Supreme Court Deputy Registrar quits over Yakub Memon hanging order

Supreme Court Deputy Registrar quits over Yakub Memon hanging order

President Pranab Mukherjee on Thursday rejected the mercy plea of Yakub Memon crushing all hopes of the 1993 Mumbai serial blasts convict.

A day after he said the apex court’s decision in the Yakub Memon case amounted to “judicial abdication”, Supreme Court Deputy Registrar (Research) Dr Anup Surendranath resigned on Friday.

Confirming his resignation, Supreme Court Public Relations Officer Rakesh Sharma said: “The authorities have accepted his resignation, which mentioned he wanted to be relieved for research work. He has been accordingly relieved after tenure of more than a year.”

Surendranath is a faculty member of Delhi’s National Law University and director of the Death Penalty Research Project. He had involved the Death Penalty Research Project as a co-petitioner to support Yakub’s case, and engaged senior advocate T R Andhyarujina to argue against the validity of the death warrant. He attended all the court hearings, including the pre-dawn hearing on Thursday that sealed Yakub’s fate less than two hours before he was to be hanged

Speaking to The Sunday Express, Surendranath said he wanted to focus on his work on death penalty in India and highlight inconsistencies in the judicial administration of death penalty and its constitutional unviability. “I will not want to comment on the reasons why I resigned,” he said.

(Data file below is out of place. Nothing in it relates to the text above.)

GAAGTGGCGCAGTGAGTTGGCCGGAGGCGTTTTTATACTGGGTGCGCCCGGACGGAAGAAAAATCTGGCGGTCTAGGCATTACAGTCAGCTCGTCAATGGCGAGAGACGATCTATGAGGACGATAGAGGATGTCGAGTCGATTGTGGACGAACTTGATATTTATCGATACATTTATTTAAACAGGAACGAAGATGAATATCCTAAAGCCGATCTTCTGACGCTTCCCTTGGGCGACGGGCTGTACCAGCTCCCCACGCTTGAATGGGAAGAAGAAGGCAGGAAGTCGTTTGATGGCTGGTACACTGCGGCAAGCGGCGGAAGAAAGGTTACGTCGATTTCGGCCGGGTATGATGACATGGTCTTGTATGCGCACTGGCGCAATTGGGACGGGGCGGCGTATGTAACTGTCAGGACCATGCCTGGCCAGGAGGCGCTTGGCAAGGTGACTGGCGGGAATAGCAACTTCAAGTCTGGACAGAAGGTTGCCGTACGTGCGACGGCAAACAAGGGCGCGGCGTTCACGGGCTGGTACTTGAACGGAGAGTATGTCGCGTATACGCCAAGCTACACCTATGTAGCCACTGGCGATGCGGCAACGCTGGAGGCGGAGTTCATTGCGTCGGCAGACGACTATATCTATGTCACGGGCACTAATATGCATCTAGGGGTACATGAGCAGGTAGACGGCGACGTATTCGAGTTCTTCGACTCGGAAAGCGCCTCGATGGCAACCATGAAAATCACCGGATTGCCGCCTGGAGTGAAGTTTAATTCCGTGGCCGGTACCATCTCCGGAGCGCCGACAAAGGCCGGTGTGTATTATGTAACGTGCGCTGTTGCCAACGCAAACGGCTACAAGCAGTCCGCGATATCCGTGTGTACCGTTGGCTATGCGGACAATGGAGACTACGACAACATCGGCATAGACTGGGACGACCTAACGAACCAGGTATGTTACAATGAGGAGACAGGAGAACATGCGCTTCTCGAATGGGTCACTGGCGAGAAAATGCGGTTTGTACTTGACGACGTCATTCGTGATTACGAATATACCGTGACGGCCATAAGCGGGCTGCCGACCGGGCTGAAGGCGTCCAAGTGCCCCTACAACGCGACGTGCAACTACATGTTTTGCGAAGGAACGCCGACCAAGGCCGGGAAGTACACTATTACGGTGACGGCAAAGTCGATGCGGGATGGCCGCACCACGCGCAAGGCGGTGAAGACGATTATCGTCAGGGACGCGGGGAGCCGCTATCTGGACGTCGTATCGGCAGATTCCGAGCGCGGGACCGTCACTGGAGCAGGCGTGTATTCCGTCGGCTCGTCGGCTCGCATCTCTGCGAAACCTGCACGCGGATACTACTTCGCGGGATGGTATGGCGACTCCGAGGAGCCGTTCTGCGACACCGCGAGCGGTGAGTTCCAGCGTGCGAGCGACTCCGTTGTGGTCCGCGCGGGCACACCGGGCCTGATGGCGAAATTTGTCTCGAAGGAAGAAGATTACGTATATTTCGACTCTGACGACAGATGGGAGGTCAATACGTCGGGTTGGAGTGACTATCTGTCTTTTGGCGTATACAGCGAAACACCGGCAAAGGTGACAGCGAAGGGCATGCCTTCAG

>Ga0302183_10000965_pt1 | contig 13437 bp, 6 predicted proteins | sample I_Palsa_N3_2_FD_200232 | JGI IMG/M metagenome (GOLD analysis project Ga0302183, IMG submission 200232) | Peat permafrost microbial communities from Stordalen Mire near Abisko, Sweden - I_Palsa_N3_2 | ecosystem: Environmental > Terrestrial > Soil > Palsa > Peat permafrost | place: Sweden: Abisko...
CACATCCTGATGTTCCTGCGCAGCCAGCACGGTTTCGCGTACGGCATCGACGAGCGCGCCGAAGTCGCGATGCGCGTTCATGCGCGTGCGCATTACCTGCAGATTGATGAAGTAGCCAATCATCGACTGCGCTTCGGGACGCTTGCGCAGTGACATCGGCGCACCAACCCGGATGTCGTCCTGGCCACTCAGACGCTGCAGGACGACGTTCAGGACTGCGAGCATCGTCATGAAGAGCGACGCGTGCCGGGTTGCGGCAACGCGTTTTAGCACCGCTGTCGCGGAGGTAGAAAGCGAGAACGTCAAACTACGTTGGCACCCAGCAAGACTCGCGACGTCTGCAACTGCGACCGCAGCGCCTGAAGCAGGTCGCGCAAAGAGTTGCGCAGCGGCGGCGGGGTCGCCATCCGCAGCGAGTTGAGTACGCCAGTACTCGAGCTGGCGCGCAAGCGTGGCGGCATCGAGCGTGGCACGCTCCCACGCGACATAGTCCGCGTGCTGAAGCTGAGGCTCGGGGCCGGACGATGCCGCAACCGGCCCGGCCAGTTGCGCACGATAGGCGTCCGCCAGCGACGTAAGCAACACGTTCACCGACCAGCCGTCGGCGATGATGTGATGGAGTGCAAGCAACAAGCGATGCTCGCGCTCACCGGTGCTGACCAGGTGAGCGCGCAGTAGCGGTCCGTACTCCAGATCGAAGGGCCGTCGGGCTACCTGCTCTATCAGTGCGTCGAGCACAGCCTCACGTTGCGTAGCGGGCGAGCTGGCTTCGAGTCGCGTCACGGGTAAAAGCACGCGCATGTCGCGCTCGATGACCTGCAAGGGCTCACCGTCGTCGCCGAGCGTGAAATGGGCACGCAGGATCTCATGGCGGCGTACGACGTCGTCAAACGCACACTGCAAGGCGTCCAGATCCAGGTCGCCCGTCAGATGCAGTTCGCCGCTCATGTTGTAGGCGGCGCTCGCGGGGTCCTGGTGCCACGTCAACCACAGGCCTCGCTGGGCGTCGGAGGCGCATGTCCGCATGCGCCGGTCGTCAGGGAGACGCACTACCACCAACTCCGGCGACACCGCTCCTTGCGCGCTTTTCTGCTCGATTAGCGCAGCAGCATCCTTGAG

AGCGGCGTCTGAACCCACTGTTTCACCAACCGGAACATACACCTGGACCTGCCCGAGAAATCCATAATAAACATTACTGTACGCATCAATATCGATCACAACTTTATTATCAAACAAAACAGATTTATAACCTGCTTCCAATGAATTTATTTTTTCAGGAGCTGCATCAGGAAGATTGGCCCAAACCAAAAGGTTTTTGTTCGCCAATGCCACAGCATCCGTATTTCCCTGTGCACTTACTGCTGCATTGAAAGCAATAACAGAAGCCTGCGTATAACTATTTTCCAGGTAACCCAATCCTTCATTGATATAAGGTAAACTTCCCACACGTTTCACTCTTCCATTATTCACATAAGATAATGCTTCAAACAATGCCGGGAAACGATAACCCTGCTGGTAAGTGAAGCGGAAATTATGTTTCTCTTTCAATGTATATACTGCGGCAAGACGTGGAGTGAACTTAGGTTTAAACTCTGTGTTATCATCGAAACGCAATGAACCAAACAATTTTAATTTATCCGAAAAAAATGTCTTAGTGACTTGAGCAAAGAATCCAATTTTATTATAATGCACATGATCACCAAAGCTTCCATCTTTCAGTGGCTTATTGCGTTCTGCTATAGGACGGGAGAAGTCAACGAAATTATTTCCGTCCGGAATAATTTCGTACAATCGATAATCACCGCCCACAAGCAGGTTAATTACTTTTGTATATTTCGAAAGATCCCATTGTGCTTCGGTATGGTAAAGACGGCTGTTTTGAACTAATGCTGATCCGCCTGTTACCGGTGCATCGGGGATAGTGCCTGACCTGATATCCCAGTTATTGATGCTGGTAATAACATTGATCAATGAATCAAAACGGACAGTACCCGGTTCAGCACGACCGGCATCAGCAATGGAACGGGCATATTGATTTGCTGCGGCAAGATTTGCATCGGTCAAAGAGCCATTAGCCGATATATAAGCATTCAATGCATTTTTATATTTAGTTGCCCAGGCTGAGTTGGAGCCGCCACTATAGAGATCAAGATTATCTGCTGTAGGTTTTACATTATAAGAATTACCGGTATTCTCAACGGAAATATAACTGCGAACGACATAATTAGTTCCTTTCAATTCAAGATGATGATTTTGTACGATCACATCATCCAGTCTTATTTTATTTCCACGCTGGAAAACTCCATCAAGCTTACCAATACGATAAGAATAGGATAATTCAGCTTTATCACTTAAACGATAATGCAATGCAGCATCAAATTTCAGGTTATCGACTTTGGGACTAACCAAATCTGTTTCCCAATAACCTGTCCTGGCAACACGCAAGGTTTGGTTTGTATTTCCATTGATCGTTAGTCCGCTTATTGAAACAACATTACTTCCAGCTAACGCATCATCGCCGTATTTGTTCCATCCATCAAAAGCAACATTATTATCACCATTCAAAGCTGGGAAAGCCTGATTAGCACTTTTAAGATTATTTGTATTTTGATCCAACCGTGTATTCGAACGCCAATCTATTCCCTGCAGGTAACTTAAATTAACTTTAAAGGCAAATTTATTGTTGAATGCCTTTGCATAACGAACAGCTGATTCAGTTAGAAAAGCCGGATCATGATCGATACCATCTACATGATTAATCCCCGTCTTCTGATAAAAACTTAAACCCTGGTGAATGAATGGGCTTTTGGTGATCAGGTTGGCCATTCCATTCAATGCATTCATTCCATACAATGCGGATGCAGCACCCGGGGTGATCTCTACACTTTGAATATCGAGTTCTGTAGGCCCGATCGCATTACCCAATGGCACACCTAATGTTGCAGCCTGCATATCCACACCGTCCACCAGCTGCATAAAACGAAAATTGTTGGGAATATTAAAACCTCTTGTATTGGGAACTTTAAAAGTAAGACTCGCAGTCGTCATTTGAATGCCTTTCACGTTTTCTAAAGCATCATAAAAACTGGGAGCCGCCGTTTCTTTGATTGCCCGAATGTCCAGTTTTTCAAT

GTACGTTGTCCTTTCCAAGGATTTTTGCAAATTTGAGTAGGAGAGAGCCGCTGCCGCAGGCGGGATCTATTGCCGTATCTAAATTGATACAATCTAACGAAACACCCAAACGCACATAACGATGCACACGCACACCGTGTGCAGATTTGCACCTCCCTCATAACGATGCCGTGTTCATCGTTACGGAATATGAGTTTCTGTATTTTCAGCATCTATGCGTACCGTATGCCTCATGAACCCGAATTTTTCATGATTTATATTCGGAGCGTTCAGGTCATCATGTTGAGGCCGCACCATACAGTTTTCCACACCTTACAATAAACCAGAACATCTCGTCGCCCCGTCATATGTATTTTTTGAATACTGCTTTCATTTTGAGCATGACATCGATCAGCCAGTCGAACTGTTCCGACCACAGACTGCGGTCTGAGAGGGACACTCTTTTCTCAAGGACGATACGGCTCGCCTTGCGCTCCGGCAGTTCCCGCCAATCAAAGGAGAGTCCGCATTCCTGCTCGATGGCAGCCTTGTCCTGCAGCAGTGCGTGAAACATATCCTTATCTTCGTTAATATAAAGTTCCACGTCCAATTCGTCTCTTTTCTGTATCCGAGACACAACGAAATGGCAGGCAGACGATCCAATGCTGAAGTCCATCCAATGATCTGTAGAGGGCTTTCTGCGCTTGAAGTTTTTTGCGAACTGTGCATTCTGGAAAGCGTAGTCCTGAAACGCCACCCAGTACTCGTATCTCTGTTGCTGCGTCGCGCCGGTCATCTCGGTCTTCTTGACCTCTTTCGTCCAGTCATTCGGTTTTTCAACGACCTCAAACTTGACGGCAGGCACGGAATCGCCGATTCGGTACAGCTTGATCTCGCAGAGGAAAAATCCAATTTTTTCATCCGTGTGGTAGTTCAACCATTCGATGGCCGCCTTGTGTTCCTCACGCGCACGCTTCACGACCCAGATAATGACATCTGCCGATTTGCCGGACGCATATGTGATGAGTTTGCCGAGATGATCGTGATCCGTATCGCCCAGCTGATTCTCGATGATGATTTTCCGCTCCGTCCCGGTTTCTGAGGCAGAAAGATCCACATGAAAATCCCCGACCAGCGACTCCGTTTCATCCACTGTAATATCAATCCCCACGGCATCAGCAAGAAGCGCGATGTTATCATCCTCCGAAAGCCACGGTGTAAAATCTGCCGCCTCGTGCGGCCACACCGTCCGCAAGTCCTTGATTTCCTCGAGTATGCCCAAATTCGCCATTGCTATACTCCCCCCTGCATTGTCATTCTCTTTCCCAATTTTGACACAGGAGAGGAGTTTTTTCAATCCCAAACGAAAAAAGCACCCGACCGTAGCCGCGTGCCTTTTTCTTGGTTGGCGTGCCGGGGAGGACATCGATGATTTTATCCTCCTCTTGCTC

But in his Facebook post on Friday night, Surendranath said: “I have been contemplating this for a while now for a variety of reasons, but what was played out this week at the Supreme Court was the proverbial final nail — I have resigned from my post at the Supreme Court to focus on death penalty work at the university.”

He added: “It is in many ways liberating to regain the freedom to write whatever I want and I hope to make full use of that in the next few days to discuss the events that transpired at the Supreme Court this week.”

Hours after Yakub’s execution on Thursday morning, Surendranath had posted: “It would be silly and naive to see the events of the last 24 hours at the Supreme Court as some triumph of the rule of law — the two orders at 4 pm on 29th July and 5 am on 30th July (and the reasoning adopted therein) are instances of judicial abdication that must count amongst the darkest hours for the Supreme Court of India.”

An attempt by Yakub and the Death Penalty Research Project to

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